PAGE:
Just as they say about London buses, you wait ages for one to come along and then two arrive at once. Hot on the heels of Bell Trove Spools
, comes another John Butcher
solo album, Winter Gardens
. The main difference between them is that this one is a vinyl LP release rather than a CD. Otherwise, there are considerable similarities; like its predecessor, Winter Gardens
features concert recordings from two separate locations, Vogel Hall, Milwaukee, Wisconsin in October 2011 and St. Anne's and St. Agnes church, London, from two months later.
Together, the four trackstwo from each locationprovide an excellent insight into Butcher's music. He plays tenor and soprano saxophones, either playing each of them "straight" or combining them with electronics, thus giving four possible permutations; each of the four pieces features one of those. On the two longer tracks from London, Butcher plays without electronics, while the two shorter Milwaukee tracks each employ them. Side one opens with "Sporangia (high)" from London, the bracket indicating that it features soprano saxophone. As so often in a live setting, Butcher begins tentatively, taking time to explore the space he is playing in. So, for a prolonged period at the start, we only hear suggestions of breath punctuated by occasional high notes being sent out to test the church's resonances. Once he has got the measure of the acoustics, Butcher steadily becomes more exploratory, sending out a series of melodic fragments and then interacting with the echoes of them. But even during these, he is constantly exploring and experimenting with pitch, timbre, duration and attack to test out the responses of the building. Although they are listed as Butcher solo recordings, records like this are better described as duos between the saxophonist and the space in which he is performing.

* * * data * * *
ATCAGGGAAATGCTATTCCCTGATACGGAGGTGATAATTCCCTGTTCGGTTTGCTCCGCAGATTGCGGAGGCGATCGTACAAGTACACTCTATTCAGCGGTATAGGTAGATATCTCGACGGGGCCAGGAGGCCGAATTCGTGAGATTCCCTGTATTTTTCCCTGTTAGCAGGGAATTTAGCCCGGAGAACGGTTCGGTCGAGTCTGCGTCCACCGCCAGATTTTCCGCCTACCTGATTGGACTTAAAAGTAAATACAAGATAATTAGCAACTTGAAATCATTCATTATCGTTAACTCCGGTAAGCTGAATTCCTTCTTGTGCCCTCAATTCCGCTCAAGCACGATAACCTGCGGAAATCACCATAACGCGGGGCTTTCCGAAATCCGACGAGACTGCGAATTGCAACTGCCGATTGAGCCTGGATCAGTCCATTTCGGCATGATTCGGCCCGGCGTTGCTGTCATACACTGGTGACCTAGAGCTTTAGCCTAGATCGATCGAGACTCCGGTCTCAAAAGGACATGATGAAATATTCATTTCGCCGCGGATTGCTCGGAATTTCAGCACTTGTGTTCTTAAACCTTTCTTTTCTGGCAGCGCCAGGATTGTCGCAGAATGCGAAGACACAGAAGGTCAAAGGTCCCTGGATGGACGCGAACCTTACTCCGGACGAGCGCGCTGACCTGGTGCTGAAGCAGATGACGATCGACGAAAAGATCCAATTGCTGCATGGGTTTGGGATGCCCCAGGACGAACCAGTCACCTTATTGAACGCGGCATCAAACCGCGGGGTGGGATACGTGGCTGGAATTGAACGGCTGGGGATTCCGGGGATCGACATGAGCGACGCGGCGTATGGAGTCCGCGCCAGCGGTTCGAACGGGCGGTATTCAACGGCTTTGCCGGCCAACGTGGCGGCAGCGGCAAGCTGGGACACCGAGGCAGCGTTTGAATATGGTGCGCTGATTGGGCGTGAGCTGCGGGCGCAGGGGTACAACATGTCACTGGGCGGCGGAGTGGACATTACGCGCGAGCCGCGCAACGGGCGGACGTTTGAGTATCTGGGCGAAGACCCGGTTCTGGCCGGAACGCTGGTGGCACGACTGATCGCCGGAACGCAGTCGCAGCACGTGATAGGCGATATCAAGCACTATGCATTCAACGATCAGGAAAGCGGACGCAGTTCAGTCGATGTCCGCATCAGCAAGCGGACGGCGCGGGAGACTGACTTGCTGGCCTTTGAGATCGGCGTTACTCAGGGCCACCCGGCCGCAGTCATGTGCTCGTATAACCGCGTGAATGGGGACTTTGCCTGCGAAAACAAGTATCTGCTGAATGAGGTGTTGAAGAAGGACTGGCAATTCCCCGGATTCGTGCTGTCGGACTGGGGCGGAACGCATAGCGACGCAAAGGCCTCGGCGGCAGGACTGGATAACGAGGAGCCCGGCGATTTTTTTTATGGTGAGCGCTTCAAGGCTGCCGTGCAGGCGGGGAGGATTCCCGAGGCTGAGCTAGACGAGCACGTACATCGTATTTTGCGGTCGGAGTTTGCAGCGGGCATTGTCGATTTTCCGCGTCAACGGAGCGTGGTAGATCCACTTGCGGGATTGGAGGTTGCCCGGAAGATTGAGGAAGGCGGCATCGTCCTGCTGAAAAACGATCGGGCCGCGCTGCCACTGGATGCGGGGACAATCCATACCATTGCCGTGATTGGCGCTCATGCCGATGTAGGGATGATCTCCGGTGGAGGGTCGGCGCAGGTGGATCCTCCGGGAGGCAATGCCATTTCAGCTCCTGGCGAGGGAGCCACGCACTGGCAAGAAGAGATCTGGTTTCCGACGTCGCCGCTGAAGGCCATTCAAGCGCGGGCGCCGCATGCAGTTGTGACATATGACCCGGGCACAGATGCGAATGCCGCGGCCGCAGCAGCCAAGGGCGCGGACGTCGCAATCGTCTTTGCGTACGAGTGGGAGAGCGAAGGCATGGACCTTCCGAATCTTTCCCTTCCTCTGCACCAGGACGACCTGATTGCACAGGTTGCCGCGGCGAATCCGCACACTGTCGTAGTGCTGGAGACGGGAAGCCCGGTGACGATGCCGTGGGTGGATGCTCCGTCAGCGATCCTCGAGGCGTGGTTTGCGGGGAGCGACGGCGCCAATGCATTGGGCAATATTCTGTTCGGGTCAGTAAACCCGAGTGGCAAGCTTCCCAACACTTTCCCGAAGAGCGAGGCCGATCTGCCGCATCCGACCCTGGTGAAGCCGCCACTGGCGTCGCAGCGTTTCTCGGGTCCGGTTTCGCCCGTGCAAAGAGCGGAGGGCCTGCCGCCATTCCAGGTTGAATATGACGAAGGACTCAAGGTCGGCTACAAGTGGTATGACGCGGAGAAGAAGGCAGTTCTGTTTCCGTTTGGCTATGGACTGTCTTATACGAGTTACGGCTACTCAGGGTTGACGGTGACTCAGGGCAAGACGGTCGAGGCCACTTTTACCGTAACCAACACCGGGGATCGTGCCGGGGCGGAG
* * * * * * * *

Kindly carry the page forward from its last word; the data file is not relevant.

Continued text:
Side one is completed by "Sea Cone," from Milwaukee, a quite extraordinary feature for feedback tenor saxophone. Once he has found the "sweet spot" where his miked-up tenor is feeding back reliably without tipping over into unwelcome screeching, he exploits it perfectly, reeling off a free-flowing solo which should stand as a paradigm of the possibilities of this method of playing. Using no breath, only feedback, he generates different tones by fingering the keys and uses them to construct a satisfying piece that demands to be heard again and again. At times, the rhythmic sounds of the keys being depressed combine with the resulting tones to produce a rich soundscape that belies that it was produced by a saxophone. It is one of those tracks which is waiting to ambush some poor soul in a blindfold listening test; beginning to listen some way in, it would be very easy to believe that, rather than a saxophonist, one was hearing a master percussionist duetting with an electronicist. Amazing!
Flipping the disc, we find "Sporangia (low)"a worthy companion piece to its namesake, displaying similar strengths and experimentation; as before, the piece begins in subdued fashionthis time, with Butcher rhythmically tapping the reed of his tenor sax before starting to blow. The piece gradually increases in depth and detail of sound as he plays a melody line in which the qualities of the tones and timbres are more important than the notes themselves. As ever, Butcher's technique is jaw-droppingly good but his music never sounds as if it is merely a technical exercise; instead, that technique is employed to create an irresistible narrative that sweeps its listeners along, creating a very satisfying listening experience.
No other saxophonist sounds remotely like Butcher, meaning that he is number one in a field of one. All of his solo albums are required listening. This is another fine addition to his canon.